787’s Covered Static Ports Highlight Importance of Clear, Unambiguous Procedures
A Boeing 787 used for a freight flight flew from Melbourne to Los Angeles with tape covering four static ports, a new ATSB (Australian Transport Safety Bureau) investigation report details.
After the Qantas 787-9 aircraft, registered VH-ZNJ, landed in Los Angeles on the morning of September 22, 2021, a Qantas engineer found tape covering the four static ports on the aircraft’s engine fan cowls.
Static ports provide important air pressure data to aircraft systems. Boeing recommends they be covered, to avoid contamination, when the aircraft is parked for periods up to 7 days, and Qantas incorporated this instruction into its “normal” parking procedure.
The ATSB investigation details that on the day before the incident flight, an engineer undertook the parking procedure on the aircraft, which included covering the engine cowl static ports with “remove before flight” barricade streamer tape.
“Later that day, another engineer was tasked to conduct the “restore” procedure to return the aircraft to flight status,” ATSB Director Transport Safety Stuart Macleod explained.
“The tape on the engine fan cowls was not removed by that engineer, as per the manufacturer’s procedures, and this wasn’t identified by flight crew or dispatch during pre-departure checks.”
VH-ZNJ subsequently took off with the tape still on its engine fan cowl static ports.
“While the flight was uneventful, the covered ports meant redundancy for the engine electronic control system was reduced,” Mr. Macleod noted.
The ATSB found that while the job instruction card (JIC) developed by Qantas for parking a 787 did link to Boeing’s recommended procedures, the JIC for restoring it back to service did not.
“This was a missed opportunity to assist engineers to readily access the current procedures and determine which ports were covered, and also allowed for different interpretations of which ports could be covered,” Mr. Macleod said.
“When performing safety‑critical tasks like aircraft maintenance, it is very important that procedures are clear and unambiguous to avoid misinterpretation and error such as occurred in this incident.”
In an interview, the flight crew’s second officer, who conducted an exterior inspection of VH-ZNJ before the flight, reported they were aware of the fan cowl ports, but not that they could be covered by tape.
The second officer also reported they were somewhat distracted during the inspection, as they had found a pitot tube cover on the ground, and were trying to hand it off to an engineering staff member at that time.
“The second officer also believed Qantas engineering had conducted a pre-flight inspection prior to the flight crew arriving at the aircraft,” Mr. Macleod added.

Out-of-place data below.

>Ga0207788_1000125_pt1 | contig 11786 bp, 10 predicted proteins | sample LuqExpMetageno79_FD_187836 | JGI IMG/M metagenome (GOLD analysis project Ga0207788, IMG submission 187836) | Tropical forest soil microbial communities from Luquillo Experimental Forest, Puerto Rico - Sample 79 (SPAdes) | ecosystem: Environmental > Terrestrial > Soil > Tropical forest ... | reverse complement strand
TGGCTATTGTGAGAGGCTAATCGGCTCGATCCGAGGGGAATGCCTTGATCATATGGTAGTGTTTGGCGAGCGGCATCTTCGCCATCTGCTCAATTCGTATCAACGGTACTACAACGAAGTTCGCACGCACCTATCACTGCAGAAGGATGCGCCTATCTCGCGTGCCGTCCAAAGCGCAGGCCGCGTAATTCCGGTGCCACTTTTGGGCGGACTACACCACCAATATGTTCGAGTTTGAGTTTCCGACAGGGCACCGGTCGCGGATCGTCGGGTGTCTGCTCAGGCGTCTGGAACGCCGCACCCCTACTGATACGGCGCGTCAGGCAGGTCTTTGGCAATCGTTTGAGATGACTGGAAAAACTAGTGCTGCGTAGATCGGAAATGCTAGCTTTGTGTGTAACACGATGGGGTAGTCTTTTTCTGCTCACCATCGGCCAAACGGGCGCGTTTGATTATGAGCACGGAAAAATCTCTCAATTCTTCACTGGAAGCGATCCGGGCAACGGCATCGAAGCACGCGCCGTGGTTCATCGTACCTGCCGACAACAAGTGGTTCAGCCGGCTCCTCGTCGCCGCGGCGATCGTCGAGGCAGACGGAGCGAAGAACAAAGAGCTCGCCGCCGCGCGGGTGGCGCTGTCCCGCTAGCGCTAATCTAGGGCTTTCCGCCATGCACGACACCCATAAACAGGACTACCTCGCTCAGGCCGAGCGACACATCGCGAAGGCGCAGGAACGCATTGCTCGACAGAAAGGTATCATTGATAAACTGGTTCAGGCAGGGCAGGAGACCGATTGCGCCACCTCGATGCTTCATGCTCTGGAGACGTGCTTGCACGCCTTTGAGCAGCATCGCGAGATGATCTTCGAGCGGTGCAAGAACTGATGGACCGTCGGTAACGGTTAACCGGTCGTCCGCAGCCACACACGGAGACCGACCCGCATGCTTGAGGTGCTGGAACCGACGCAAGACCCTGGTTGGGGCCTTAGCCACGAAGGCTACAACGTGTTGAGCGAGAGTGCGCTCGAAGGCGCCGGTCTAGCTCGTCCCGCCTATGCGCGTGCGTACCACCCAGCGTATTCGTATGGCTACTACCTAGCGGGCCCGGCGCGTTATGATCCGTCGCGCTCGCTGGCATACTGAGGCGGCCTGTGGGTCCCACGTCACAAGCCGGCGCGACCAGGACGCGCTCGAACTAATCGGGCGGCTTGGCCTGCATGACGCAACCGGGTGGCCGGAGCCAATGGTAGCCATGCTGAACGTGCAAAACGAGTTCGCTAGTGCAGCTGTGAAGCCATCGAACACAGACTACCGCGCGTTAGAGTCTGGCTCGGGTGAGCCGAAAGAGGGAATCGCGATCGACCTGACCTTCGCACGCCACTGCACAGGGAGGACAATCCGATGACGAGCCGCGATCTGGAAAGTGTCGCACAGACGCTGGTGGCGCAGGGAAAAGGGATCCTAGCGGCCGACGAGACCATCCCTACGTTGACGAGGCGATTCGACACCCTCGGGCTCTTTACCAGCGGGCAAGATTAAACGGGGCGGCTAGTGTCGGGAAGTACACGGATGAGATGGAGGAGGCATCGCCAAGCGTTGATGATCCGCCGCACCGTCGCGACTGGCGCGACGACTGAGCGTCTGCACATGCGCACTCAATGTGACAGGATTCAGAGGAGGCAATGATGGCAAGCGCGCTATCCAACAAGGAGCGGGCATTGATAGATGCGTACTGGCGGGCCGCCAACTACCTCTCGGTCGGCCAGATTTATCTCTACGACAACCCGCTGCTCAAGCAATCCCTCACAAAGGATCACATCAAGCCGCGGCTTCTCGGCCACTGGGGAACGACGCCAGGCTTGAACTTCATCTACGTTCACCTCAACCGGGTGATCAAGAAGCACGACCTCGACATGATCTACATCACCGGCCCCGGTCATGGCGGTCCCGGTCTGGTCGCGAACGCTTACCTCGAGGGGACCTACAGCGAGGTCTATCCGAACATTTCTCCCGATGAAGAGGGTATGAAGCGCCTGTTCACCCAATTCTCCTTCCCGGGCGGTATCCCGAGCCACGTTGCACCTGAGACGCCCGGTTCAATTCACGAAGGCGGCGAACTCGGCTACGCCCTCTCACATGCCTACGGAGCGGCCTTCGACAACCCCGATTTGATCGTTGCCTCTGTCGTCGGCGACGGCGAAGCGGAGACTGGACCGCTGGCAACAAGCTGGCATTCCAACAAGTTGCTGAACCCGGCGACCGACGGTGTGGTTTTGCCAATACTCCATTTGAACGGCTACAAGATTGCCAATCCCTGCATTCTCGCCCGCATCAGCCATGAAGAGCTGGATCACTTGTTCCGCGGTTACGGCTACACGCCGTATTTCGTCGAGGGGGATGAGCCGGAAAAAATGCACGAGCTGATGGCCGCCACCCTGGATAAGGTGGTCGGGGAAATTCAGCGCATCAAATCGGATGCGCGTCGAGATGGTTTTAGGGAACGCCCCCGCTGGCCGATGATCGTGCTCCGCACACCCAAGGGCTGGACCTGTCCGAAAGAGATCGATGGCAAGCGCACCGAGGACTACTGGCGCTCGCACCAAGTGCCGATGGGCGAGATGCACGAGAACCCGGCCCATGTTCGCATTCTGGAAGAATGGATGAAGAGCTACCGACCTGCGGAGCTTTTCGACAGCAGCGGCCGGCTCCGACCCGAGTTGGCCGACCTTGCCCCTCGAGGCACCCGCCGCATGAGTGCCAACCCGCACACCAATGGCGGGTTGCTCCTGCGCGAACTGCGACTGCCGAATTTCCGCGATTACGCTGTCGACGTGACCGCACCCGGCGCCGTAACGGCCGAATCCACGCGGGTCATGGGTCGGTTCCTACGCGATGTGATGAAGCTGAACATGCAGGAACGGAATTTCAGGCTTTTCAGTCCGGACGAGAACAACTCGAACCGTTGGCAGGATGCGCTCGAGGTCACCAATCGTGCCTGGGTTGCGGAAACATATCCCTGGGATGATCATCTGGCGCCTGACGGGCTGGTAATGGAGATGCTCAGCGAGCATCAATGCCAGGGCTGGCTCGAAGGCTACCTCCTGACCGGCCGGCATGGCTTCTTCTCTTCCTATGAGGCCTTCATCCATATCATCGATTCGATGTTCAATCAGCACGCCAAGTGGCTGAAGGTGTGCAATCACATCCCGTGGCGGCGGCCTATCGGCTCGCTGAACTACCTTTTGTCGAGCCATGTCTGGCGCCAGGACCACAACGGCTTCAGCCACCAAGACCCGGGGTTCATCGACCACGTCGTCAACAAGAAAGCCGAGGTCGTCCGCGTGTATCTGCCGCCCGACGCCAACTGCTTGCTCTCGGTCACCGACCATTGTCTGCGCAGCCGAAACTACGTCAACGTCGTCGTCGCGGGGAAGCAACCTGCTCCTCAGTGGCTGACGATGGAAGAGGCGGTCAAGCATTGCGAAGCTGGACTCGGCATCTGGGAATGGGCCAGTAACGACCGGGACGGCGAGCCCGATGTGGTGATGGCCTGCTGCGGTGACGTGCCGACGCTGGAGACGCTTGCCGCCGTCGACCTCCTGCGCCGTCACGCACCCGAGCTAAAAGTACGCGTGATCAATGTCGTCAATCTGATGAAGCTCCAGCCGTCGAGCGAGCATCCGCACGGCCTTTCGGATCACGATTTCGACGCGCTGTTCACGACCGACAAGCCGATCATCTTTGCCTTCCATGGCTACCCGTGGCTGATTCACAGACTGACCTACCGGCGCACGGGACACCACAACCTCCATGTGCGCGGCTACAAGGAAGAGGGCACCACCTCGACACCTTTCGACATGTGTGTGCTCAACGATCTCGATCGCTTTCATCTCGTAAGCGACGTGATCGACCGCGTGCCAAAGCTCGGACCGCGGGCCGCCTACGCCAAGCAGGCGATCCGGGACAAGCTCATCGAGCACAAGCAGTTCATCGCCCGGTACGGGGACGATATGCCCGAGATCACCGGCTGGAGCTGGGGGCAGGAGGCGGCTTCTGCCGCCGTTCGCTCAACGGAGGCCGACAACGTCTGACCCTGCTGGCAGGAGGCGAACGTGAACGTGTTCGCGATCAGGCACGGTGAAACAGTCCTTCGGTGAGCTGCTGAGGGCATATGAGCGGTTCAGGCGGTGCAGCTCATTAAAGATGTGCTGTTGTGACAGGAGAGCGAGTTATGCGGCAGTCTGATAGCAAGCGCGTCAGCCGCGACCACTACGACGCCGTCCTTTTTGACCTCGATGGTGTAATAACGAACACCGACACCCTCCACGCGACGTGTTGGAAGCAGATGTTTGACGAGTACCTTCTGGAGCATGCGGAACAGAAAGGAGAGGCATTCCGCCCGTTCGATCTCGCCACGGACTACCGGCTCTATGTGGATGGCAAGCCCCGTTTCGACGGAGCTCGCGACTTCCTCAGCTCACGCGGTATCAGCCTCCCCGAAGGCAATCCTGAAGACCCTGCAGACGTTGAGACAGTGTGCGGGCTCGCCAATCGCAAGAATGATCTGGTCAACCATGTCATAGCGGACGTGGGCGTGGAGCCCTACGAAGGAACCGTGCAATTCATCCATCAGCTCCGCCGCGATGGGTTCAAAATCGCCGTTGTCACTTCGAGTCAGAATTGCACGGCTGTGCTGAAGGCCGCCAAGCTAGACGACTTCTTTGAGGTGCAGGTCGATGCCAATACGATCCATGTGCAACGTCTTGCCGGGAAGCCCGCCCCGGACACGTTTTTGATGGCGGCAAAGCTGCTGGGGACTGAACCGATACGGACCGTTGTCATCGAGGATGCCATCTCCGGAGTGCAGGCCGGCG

Following the occurrence, Qantas distributed memos to engineering, and flight and ramp crew, highlighting the location of the fan cowl static ports and that they may be covered.
In addition, the airline amended its “park” and “restore” engineering instructions to both reference Boeing’s procedures.
The investigation report also notes the meter-long tail of the “remove before flight” tape covering the static ports was stuck down, to prevent it being torn from the fuselage in strong winds, as per Boeing’s recommended procedure.
“This likely reduced the visibility of it covering the fan cowl static port covers,” Mr. Macleod said.
“Targeted inspection of locations and components, rather than relying on streamers, which can detach, can help to identify when these covers or devices have not been removed.”
- Boeing 787 being used for freight operations flew from Melbourne to Los Angeles with tape covering its engine cowl fan static ports;
- While the flight was uneventful, the covered ports meant redundancy for the engine electronic control system was reduced;
- Job instruction card for restoring a 787 to service did not link to Boeing’s recommended procedures;
- Qantas has amended its engineering instructions to properly reference Boeing’s recommended procedures.
When performing safety‑critical tasks like aircraft maintenance, it is very important that procedures are clear and unambiguous to avoid misinterpretation and error such as occurred in this incident.
“Remove before flight” streamers are a reminder to remove covers, or lockout devices, prior to flight. Failure to remove these devices and covers can prevent the functionality of certain aircraft systems. In certain circumstances, the streamers may be fixed to the aircraft and not hang freely, which can reduce their visibility. Targeted inspection of locations and components, rather than relying on streamers, which can detach, can help to identify when these covers or devices have not been removed.
Circumstances can crop up anywhere at any time if proper and safe sequence and procedures are not planned and followed. We encourage you to learn and use the TapRooT® System to find and fix problems.
TapRooT® has a team of investigators and instructors with years of extensive training ready to offer assistance worldwide. We also offer ongoing support to our clients through free newsletters and root cause tip videos, the root cause analysis blog, and our annual Global TapRooT® Summit.
Register for one of our courses. We offer a basic 2-day course and an advanced 5-day course. Contact us or call 865.539.2139 about having a course at your site or for further root cause analysis opportunities. We’re here to find solutions for you.